Since expanding to the southern Tillaberi region of Niger in 2009, RAIN has gained many motivated community partners to take part in the widely popular mentoring program. We're happy to share that the communities of Nassile and Tirboye, with your help, are embarking on this journey of education and new opportunity for girls and women alike.
The initial community meetings, recruitment process and training has taken place - the stage is set for the joyful task of empowering girls to succeed.Nassile's Mentoring Program The Nassile School serves several surrounding area hamlets, each of which is represented by a mentor. This arrangement serves to unite the greater community around our important education initiative. As in all RAIN mentoring programs, mentors are teaching their students valuable practical skills, including the craft of straw and stalk weaving that is a tradition in the region.MentorsSalamatou Bilan Zeinabou Djibo Mariama Yaya Beldo Bodo Fatimata Boukari Tirboye's Mentoring Program The women mentors of Tirboye have been helping their students with the hoeing and planting in their new School Market Garden so they may also dedicate enough time to studying for the CM2 exam that ends the primary school cycle.
MentorsFosse Talata Dafarini Tchoga Lamouri Kondjoua Ramata Mahamane Larba KampalambaWe look forward to updating you in the very near future as these two mentoring programs bloom to give at-risk girls a leg up in school and in life. None of it is possible without your support - thank you!P.S. GlobalGiving will match each donation to the Mentoring Program 40% starting 9am EST today! Giving today will mean nearly twice the benefit to at-risk girls in Niger....please share this amazing opportunity with your friends and family.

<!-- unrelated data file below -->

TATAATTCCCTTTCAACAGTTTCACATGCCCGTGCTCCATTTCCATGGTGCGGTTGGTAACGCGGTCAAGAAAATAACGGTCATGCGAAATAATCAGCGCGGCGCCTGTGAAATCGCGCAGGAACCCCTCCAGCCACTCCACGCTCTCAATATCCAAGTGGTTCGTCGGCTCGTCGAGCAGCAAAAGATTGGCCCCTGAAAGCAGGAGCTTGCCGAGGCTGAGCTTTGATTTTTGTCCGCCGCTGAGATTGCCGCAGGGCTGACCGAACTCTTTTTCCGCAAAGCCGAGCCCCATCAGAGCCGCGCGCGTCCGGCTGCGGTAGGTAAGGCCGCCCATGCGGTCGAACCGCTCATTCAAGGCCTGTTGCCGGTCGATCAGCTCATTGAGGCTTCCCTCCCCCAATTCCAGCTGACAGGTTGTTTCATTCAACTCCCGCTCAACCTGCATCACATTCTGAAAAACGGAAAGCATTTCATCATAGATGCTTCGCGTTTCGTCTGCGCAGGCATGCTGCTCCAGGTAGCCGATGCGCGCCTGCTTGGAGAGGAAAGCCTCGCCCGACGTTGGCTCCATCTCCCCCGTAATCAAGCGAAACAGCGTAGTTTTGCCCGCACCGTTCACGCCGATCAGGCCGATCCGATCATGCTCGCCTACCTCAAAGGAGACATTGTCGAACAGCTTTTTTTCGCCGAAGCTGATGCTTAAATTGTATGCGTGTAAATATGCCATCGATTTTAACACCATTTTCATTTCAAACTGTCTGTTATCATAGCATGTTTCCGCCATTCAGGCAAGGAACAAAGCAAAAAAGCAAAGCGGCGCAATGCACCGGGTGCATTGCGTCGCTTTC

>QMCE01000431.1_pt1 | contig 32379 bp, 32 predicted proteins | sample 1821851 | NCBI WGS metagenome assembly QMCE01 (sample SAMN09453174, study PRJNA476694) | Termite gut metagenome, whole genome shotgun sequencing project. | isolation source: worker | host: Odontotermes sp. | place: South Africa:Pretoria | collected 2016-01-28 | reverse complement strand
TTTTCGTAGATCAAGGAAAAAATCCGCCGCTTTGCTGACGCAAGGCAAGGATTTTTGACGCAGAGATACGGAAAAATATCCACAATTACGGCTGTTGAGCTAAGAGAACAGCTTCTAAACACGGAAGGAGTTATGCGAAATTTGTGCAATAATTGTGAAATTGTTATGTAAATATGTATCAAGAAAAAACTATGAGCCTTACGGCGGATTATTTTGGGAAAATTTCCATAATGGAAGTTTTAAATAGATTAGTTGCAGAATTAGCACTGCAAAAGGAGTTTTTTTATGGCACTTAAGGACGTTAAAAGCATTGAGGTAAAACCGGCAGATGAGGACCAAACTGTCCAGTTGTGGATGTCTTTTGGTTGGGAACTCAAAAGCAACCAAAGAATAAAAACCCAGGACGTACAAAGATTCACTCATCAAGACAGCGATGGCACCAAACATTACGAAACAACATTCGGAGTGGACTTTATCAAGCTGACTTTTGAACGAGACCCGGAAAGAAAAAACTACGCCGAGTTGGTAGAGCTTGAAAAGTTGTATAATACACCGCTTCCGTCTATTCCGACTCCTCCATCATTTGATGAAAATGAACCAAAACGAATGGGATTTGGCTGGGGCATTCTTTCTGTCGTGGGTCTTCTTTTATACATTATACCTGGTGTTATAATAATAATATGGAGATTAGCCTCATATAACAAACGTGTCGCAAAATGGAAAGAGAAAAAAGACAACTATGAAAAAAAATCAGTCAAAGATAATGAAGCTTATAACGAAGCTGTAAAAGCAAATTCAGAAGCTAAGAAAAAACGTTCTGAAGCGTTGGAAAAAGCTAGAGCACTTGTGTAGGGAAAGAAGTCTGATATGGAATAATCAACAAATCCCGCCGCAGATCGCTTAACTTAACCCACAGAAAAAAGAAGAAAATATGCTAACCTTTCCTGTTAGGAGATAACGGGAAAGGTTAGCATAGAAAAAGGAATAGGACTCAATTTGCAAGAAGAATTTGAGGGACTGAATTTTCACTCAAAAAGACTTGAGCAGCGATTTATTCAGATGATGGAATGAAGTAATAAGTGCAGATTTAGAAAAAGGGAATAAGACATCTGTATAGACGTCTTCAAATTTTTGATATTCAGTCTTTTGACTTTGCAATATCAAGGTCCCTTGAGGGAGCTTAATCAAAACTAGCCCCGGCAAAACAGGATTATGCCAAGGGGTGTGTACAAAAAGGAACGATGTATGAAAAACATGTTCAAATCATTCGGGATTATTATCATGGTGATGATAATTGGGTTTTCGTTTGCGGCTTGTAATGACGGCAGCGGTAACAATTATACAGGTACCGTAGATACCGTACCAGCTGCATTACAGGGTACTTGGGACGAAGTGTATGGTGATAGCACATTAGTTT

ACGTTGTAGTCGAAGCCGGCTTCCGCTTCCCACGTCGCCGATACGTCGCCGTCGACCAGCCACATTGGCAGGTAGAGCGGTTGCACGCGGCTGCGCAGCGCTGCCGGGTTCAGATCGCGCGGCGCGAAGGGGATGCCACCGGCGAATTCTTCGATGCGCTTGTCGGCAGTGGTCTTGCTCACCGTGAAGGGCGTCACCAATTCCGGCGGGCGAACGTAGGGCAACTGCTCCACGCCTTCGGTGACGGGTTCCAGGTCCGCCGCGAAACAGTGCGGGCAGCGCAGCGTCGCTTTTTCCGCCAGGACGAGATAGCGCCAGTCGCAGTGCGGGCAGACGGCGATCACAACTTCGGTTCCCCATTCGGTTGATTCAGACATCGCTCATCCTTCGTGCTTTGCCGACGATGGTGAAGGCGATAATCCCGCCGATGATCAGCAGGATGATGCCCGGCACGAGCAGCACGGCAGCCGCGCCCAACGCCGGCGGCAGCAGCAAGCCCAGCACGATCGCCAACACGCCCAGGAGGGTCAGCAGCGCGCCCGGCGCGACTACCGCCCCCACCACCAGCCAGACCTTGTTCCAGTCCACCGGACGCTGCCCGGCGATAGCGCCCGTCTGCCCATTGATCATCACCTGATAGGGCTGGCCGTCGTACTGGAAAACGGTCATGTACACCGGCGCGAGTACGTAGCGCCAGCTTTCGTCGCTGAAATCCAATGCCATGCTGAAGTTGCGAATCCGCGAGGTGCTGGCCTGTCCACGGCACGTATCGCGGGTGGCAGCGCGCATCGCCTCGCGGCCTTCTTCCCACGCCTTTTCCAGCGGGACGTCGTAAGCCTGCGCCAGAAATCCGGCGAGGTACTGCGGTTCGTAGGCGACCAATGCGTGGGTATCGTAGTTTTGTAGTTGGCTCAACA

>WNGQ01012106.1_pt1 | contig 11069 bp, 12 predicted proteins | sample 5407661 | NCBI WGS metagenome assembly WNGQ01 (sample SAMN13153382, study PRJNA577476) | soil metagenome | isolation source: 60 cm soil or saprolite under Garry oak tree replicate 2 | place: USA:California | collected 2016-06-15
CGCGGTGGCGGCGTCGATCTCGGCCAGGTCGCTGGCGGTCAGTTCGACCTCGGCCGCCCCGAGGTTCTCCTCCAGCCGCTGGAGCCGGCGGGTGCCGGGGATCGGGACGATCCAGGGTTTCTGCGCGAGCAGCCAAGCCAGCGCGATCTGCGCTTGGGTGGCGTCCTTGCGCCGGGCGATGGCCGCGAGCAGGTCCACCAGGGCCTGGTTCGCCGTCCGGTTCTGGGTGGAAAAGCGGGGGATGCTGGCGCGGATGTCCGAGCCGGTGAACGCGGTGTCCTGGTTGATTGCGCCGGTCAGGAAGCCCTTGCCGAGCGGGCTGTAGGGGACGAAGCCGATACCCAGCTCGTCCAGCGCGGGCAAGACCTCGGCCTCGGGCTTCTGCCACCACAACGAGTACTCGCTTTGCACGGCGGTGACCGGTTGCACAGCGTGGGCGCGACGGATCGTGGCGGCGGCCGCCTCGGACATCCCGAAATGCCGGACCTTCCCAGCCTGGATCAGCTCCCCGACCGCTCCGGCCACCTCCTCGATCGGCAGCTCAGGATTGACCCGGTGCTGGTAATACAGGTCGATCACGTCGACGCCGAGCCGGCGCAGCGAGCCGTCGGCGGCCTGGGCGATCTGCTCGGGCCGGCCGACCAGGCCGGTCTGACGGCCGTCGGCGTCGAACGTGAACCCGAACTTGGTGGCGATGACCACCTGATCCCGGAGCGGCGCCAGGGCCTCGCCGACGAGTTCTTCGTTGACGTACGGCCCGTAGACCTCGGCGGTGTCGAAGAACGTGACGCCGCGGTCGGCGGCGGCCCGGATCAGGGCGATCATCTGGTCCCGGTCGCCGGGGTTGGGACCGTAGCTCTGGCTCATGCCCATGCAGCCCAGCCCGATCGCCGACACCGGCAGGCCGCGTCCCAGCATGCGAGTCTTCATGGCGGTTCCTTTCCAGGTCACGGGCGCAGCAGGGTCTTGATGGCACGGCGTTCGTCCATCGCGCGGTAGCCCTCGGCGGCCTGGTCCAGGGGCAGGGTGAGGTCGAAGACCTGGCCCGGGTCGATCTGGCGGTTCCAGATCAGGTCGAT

Since expanding to the southern Tillaberi region of Niger in 2009, RAIN has gained many motivated community partners in creating sustainable food security solutions for the nomadic and semi-nomadic people who call this region their home. As in all rural areas of the country, recovery is still in process from the recent droughts that decimated crops and herds.We're happy to share news of hope and renewal from the communities of Nassile and Tirboye as they embark on garden and well projects with your support behind them every step of the way.
Nassile Elementary School - Drip Irrigated School Market Garden and Well Installation
The Nassile School serves several surrounding area hamlets, which means most students walk long distances to get to school. Their new 1,000 square meter drip irrigated garden will ensure that a variety of healthy food is provided for them.
Water IssuesBefore the updated well installation, women would pull water for their families from a traditional masa-masa well. Besides the poor water quality, the low output left the women waiting for trickles of water until midnight. Many families skipped dinner simply due to a lack of water.
Families now enjoy the benefits of the School Garden well, including greater output and highter quality water. The well fills to the rim during the dry season, and provides fresh water 6-7 months of the year as the water table slowly descends.